Authors: The Duchesss Next Husband
“I am willing to live in this marriage with nothing more from you than your polite regard. I am even willing to let go of my dreams of having a husband who loves me. But I will not lie beneath you and pretend that I am happy. I will not lie still in my bed and act as though I do not want more.”
“You do not mind the liberties I took? You would welcome them?”
She could not admit to more embarrassing truths to him. She could not…
He lifted her chin and she thought she saw mirth glittering in his hazel-colored eyes. How could a woman not enjoy being naked with a man like this?
Miranda reached up and slid her fingers through his hair. Pulling his head down, she kissed him, tasting the brandy on his tongue and letting him taste her. Out of breath, she nodded to him in answer to the question that still circled inside her thoughts.
“I would welcome them, Adrian. I would.”
He kissed her this time, and she grabbed the lapels of his evening coat to keep her balance…!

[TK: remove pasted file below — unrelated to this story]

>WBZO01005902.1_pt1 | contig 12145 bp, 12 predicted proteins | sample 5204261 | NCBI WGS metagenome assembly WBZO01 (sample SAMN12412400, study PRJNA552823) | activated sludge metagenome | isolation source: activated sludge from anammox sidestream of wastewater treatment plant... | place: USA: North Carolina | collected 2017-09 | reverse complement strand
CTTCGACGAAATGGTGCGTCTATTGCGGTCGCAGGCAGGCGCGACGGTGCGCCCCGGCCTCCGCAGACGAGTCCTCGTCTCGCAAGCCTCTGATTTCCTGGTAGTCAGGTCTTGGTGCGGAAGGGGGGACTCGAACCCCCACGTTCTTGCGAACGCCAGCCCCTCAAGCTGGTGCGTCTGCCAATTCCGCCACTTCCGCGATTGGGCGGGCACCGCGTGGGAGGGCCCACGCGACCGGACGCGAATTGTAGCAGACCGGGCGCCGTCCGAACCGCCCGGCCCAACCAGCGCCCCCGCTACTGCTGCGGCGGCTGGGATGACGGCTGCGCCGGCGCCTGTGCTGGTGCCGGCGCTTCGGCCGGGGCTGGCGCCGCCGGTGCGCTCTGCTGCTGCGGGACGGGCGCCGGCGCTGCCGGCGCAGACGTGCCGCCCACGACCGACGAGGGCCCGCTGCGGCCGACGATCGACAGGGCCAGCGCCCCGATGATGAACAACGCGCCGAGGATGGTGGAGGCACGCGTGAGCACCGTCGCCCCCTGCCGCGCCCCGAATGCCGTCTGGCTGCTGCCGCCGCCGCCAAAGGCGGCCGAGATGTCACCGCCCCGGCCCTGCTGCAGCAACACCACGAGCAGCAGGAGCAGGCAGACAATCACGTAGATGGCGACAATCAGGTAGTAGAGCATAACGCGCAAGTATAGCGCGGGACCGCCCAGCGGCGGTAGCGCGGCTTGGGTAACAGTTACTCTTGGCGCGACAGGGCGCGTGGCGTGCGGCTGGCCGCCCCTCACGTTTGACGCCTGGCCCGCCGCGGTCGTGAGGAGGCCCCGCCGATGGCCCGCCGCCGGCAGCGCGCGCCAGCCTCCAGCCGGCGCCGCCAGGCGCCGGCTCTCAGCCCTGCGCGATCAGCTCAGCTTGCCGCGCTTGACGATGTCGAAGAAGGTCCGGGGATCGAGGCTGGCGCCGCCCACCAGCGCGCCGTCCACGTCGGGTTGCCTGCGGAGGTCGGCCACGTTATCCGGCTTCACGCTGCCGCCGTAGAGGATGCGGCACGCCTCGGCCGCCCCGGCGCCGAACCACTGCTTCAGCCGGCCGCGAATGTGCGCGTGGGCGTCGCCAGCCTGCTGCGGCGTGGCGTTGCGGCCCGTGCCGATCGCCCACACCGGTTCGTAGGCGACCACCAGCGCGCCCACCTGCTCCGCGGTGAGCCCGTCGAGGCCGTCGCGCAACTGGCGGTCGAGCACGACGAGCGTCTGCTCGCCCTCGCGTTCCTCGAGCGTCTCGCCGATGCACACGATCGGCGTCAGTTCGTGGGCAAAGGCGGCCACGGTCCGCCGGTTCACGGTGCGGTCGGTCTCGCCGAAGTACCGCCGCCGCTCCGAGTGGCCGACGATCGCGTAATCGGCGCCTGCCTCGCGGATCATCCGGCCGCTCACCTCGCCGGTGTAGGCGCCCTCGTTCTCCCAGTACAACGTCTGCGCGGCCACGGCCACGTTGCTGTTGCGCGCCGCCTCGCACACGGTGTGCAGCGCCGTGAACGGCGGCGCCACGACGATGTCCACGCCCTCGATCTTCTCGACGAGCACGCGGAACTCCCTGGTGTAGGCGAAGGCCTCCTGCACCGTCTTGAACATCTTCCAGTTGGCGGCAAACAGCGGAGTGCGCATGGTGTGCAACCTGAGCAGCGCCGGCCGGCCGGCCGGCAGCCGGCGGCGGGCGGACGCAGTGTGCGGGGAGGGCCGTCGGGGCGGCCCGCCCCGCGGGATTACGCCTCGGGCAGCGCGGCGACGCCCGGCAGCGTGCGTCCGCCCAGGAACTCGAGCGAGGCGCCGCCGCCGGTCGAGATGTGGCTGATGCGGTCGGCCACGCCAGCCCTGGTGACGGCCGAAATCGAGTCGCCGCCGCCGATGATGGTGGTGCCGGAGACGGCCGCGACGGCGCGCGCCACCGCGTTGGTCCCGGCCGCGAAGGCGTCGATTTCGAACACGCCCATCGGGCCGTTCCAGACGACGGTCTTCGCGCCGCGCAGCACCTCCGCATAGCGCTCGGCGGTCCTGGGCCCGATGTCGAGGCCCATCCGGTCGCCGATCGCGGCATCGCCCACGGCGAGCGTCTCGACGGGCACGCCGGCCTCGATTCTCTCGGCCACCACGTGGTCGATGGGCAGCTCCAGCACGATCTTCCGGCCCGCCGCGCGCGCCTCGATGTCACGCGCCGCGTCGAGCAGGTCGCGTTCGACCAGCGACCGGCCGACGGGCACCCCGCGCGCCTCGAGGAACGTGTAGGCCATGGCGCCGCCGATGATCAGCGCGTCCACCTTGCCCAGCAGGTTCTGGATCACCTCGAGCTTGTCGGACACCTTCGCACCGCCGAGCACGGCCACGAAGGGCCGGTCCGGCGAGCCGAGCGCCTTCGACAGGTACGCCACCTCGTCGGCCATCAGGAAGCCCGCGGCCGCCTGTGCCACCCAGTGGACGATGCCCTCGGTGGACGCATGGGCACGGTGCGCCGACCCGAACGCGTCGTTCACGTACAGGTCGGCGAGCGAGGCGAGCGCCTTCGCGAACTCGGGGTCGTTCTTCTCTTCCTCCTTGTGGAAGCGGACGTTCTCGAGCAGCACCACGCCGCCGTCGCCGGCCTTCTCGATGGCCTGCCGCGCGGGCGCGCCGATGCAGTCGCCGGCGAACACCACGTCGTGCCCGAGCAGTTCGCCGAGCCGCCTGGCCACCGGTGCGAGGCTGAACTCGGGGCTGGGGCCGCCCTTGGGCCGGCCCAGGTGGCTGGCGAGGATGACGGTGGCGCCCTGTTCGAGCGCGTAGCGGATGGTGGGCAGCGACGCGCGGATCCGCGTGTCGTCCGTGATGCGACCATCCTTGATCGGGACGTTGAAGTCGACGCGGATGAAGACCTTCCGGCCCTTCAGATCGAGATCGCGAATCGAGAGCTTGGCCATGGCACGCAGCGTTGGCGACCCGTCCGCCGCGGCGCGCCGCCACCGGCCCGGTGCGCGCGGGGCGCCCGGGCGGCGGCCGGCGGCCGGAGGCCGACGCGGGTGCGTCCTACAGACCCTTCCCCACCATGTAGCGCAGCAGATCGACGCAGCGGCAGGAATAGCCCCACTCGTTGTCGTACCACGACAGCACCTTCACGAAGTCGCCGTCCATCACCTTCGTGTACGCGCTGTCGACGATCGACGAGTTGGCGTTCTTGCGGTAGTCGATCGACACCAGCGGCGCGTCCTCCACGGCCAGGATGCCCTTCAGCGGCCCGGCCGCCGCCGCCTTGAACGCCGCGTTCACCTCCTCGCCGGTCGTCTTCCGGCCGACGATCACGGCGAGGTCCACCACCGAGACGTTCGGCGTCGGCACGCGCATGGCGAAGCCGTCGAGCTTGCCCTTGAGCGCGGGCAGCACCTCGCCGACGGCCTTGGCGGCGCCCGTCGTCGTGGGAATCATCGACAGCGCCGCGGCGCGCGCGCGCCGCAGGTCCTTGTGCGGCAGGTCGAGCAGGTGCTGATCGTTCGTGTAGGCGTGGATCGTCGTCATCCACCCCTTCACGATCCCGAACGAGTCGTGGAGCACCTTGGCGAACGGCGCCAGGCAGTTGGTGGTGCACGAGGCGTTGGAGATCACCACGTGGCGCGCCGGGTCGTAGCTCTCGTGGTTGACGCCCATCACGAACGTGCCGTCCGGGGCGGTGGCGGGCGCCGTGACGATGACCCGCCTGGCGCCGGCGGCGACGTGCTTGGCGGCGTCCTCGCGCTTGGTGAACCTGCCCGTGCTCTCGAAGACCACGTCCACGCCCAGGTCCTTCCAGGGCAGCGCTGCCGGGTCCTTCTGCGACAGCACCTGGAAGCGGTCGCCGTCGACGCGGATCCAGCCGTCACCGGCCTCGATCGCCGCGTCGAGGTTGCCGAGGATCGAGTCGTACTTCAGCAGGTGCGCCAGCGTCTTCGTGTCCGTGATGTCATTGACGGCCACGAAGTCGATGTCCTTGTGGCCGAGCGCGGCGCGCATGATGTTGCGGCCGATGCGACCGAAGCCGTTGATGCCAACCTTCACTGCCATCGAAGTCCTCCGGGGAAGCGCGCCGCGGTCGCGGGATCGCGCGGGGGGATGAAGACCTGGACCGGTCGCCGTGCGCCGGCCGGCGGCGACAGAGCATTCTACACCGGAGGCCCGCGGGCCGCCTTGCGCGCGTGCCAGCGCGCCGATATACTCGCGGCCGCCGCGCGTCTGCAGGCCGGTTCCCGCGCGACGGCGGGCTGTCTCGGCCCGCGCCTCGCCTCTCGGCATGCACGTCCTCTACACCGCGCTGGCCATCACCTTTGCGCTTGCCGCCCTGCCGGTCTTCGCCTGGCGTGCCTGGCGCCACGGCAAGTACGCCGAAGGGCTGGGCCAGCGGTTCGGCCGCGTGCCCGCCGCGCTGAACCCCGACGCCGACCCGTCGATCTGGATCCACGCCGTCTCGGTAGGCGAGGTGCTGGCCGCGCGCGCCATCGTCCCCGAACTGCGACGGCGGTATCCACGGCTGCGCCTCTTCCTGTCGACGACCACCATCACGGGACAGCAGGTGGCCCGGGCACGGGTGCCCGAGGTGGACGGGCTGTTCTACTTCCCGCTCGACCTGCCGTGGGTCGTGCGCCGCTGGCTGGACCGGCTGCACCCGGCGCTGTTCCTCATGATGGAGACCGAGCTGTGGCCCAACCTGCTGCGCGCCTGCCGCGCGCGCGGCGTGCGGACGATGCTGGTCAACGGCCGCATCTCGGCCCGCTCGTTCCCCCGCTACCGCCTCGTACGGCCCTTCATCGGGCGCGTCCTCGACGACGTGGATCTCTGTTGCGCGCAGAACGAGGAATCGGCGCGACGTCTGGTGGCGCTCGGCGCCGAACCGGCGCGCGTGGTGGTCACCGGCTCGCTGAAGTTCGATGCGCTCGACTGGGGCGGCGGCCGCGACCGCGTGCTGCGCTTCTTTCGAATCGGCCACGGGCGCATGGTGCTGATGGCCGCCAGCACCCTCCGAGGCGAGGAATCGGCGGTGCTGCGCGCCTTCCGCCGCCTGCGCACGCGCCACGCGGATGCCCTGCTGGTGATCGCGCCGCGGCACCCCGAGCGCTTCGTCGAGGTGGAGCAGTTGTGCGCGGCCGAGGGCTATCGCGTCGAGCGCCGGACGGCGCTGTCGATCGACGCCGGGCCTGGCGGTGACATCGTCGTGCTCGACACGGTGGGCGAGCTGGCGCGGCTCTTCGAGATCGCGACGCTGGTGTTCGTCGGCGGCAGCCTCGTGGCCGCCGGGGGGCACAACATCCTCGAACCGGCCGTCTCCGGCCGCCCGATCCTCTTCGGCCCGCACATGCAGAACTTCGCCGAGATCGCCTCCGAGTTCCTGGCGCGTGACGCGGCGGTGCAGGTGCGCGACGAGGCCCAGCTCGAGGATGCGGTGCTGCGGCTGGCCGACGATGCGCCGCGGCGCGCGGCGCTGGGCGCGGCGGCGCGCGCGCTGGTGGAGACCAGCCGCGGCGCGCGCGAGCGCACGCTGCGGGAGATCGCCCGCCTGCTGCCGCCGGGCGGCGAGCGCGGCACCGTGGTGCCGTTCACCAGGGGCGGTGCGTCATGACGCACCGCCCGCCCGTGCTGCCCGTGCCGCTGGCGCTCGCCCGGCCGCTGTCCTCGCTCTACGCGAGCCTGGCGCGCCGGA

The Duchess’s Next Husband
Harlequin Historical #751
“A lavish historical romance in the grand tradition from a wonderful talent.”
New York Times
bestselling author Bertrice Small on
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“Brisbin woos her readers with laughter and tears in this delightful and interesting tale of love.”
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“Rich in its Medieval setting…Terri Brisbin has written an excellent tale that will keep you warm on a winter’s night.”
Affaire de Coeur
The Dumont Bride
The Norman’s Bride
The Countess Bride
The Christmas Visit
“Love at First Step”
The King’s Mistress
“The Claiming of Lady Joanna”
The Duchess’s Next Husband